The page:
Now you'll have a high-level view of which dates are most important for your project, and be able to plan accordingly. 

Step 4: Keep tabs on your own tasks

You want to know immediately when new work comes at you – not to mention make sure lower-priority items on your list don't get forgotten entirely – and the easiest way to do that is with the Assigned to Me gadget. It pulls up all your unresolved issues and highlights the fields that are most important to you. 

  • Leave Number of Results set to its default value of 10. 
  • The gadget suggests Issue Type, Key, Summary, and Priority as the default fields to display. Remove Key, and replace it with Created
  • Click Save.

Note that you can sort your issues by any of the fields displayed – sort by Created to see what's just arrived on your plate, for example. If you want to use this gadget to keep track of when your tasks need to be completed, try editing the gadget's configuration and adding the Due Date field. 

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Pro Tip

For a more refined view of your tasks, try creating a saved filter that captures and presents your issues just the way you want, then pull them onto your dashboard using the Filter Results gadget. For example, if you want to see only your most urgent tasks, go to Issues > Search for Issues and click Advanced to bring up the JQL editor. This query will bring up your un-finished, high-priority tasks that are due within the next 3 days:

assignee = currentUser() AND priority in (Major, Critical) AND resolution = Unresolved AND due <= 3d

Save it as a filter, then come back to your dashboard and replace your Assigned to Me gadget with a Filter Results gadget. Boom!

Step 5: Watch out for orphaned issues

Issues that are left unassigned present a risk to your project. If you don't keep them visible, important pieces of work are liable to slip through the cracks while the rest of your project moves along, blissfully unaware – until the missing piece causes an emergency. Fortunately, you can create a saved filter that keeps these items in plain sight. 

  • From the top nav bar, select Issues > Search for Issues.
  • Use the drop-down to select your project in the Project field. (Be sure you're in basic and not advanced search mode.)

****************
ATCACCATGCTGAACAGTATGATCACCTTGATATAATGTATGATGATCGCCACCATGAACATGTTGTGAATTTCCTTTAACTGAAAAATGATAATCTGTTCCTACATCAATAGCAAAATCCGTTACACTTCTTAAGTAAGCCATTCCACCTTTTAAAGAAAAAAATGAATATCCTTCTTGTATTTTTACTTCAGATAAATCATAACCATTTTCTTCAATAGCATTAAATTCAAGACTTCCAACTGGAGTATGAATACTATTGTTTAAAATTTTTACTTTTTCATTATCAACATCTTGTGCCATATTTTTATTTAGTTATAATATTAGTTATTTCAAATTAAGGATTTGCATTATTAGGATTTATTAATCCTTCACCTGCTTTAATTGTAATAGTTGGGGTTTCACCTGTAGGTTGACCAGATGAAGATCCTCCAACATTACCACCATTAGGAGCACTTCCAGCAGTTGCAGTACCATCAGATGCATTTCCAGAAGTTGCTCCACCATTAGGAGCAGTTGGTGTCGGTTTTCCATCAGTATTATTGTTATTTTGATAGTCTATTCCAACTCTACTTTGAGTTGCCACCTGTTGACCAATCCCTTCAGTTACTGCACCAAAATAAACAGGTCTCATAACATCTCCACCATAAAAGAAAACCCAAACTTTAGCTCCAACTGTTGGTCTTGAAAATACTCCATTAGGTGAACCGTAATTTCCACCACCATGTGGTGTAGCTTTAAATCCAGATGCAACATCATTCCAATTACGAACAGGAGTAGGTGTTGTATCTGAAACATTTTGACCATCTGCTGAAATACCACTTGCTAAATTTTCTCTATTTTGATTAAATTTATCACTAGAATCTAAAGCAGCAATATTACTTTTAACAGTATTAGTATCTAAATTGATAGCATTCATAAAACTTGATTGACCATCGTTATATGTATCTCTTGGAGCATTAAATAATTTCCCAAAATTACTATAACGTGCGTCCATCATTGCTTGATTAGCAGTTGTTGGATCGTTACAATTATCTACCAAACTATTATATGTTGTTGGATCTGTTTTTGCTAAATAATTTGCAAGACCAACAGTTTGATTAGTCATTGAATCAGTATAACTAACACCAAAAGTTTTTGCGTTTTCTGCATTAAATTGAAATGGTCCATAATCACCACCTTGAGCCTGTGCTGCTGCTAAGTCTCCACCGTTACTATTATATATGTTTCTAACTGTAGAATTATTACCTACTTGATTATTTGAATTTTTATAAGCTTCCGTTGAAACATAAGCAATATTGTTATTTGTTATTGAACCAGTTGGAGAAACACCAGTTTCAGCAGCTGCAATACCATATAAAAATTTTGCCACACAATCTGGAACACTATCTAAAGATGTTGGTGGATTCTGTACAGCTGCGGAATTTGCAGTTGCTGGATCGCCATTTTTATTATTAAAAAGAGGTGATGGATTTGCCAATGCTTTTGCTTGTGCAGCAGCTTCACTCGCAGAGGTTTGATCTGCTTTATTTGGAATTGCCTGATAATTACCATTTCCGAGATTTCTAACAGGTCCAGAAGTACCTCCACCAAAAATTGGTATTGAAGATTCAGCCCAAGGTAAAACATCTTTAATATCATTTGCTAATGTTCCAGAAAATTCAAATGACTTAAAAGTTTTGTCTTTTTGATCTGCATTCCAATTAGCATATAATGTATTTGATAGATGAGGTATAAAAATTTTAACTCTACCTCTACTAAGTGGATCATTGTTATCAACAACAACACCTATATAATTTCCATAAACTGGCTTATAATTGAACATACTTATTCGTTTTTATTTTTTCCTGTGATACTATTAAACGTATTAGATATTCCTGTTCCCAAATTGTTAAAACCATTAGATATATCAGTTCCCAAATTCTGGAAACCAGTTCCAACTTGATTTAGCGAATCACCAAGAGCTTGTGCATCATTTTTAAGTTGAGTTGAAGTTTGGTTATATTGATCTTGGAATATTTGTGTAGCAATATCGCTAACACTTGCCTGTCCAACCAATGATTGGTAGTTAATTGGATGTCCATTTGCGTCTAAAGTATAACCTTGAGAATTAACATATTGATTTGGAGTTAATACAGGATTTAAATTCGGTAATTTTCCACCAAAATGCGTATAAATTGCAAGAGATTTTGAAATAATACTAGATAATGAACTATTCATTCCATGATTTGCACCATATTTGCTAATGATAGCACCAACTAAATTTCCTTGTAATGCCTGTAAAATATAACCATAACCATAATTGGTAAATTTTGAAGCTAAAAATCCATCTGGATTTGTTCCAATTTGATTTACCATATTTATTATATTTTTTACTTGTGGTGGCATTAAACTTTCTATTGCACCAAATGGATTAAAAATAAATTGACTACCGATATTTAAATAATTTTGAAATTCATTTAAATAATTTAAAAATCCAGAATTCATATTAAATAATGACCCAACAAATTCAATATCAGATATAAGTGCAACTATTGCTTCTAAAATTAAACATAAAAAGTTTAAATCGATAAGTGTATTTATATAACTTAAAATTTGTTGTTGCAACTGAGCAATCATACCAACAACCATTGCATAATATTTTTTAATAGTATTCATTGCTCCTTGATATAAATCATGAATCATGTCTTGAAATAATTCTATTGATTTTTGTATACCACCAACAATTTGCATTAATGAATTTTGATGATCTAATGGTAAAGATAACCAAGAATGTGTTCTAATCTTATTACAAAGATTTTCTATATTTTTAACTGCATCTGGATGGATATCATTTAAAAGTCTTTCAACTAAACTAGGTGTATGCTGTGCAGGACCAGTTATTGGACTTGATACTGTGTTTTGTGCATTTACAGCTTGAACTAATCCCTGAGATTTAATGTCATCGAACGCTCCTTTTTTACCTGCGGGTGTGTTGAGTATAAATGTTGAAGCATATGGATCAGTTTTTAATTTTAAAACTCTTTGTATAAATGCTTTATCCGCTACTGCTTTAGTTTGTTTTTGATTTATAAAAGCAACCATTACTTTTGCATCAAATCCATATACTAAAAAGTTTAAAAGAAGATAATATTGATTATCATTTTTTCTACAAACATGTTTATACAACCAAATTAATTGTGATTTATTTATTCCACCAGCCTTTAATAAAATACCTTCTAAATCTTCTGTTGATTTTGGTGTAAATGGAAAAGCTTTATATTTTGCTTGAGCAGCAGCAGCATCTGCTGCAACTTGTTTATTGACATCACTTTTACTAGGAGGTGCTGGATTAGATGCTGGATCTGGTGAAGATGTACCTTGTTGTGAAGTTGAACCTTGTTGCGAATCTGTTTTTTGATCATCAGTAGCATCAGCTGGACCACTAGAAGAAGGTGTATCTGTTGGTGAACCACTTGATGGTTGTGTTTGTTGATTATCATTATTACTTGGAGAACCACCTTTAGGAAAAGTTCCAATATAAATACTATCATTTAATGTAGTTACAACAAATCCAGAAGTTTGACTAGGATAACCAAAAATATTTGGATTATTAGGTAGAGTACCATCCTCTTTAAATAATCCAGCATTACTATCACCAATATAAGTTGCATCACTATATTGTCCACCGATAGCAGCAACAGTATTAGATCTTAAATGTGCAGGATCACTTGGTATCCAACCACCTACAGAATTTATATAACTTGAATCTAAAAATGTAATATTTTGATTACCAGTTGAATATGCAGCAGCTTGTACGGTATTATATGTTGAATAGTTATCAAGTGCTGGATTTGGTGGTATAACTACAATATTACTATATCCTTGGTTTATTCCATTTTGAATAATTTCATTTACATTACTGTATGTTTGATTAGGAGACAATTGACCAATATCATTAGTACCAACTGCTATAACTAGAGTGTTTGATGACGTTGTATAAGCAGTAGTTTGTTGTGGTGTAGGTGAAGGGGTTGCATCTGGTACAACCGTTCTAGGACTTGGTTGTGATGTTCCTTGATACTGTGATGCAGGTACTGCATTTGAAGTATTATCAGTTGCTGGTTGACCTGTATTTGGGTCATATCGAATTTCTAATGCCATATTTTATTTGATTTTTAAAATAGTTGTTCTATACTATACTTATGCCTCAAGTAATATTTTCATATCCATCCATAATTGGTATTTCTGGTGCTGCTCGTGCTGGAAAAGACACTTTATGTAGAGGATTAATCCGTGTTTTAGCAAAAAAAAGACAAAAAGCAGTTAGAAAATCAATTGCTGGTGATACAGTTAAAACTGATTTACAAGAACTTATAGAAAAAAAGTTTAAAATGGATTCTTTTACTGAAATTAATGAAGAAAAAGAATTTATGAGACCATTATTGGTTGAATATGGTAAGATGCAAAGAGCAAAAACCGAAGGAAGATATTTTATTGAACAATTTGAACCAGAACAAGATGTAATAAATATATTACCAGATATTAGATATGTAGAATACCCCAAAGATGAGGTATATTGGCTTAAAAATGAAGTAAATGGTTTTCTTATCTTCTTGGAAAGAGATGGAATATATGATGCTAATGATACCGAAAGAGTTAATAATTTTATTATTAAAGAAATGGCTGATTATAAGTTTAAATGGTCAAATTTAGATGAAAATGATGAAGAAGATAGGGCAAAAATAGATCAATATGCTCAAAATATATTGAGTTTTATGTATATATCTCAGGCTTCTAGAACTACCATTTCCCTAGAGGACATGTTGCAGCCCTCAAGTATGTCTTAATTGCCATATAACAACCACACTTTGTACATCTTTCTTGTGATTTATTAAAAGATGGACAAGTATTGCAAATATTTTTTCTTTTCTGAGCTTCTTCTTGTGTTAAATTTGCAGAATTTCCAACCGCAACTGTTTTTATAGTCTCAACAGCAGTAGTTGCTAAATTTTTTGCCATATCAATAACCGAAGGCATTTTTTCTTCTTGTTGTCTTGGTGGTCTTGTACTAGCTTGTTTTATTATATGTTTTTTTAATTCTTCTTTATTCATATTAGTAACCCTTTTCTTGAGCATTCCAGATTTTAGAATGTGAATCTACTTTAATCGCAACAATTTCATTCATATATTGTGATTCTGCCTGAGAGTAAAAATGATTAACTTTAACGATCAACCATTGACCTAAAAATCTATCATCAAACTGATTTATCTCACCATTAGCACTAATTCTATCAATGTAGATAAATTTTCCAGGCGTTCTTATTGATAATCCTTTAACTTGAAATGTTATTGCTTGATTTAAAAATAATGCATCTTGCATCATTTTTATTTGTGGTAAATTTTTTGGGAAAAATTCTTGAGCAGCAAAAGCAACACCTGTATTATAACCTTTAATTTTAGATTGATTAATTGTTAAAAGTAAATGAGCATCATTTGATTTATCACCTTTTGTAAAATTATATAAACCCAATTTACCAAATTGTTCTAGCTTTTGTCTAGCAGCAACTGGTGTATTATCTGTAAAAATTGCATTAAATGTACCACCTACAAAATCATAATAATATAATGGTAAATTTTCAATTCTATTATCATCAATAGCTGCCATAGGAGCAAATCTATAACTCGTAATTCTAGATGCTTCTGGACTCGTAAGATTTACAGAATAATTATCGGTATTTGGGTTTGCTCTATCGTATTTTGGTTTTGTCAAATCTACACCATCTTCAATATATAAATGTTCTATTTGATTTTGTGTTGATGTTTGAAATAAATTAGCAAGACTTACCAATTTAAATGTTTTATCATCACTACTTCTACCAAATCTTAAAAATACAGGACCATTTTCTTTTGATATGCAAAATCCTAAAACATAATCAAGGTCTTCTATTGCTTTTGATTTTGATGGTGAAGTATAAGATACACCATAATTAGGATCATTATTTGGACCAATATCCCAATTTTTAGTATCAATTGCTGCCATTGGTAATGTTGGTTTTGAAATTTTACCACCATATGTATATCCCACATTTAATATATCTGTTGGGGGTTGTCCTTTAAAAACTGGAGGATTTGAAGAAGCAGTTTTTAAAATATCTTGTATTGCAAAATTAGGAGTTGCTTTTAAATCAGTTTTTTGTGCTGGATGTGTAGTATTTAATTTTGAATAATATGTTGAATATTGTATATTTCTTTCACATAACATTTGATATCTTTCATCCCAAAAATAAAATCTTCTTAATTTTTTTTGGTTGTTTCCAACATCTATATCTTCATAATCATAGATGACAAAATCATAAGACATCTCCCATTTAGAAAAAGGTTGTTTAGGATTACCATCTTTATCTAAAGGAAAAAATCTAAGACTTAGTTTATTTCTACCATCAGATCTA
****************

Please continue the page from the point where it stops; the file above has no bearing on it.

• Leave Type and Status set to their default values of All so you make sure to capture everything.
  • Set Assignee to Unassigned.
  • From the More menu, select Resolution > Unresolved
  • (Optional) Go back to More and select Priority > Blocker and Critical if you want to isolate only high-priority issues.
  • Save this as a new filter, giving it a descriptive name like "Unassigned issues". 

Now go back to your dashboard and configure your new filter to appear in the Filter Results gadget.

  • Select the "Unassigned issues" filter, and add any other fields you'd like to see in addition to the four default columns. For example, Due Dates or Linked Issues are handy for highlighting urgency or dependencies. 

Finish your dashboard: what else is missing?

This tutorial was designed to give you an idea of what's possible. You'll naturally spot areas where you'll want to dive into a deeper subset of project work.  A JIRA dashboard is a living page, and you should tweak and evolve things as necessary. Here are some ideas:

  • Toward the end of a project, last-minute items often pop up. A saved filter showing issues created in the past 24 hours and displayed through the Filter Results gadget help project leaders stay on top of them. 
  • Some people like charts better than percentage bars, so display work breakdowns visually. Try the Heat Map or Workload Pie Chart gadget instead of Issue Statistics to see which team members are heavily loaded.
  • If you're afflicted with severe FOMO (fear of missing out), the Activity Stream gadget can keep you up to date when issues change statuses, get re-assigned, or get new comments. 

Hungry for more?

Watch the blogs in this space to get notified when new tips articles like this are posted. And if that's still not enough, sign up for JIRA Insiders – our monthly newsletter covering all things JIRA.  

Written by Christina Swearengin, Head of Marketing Campaigns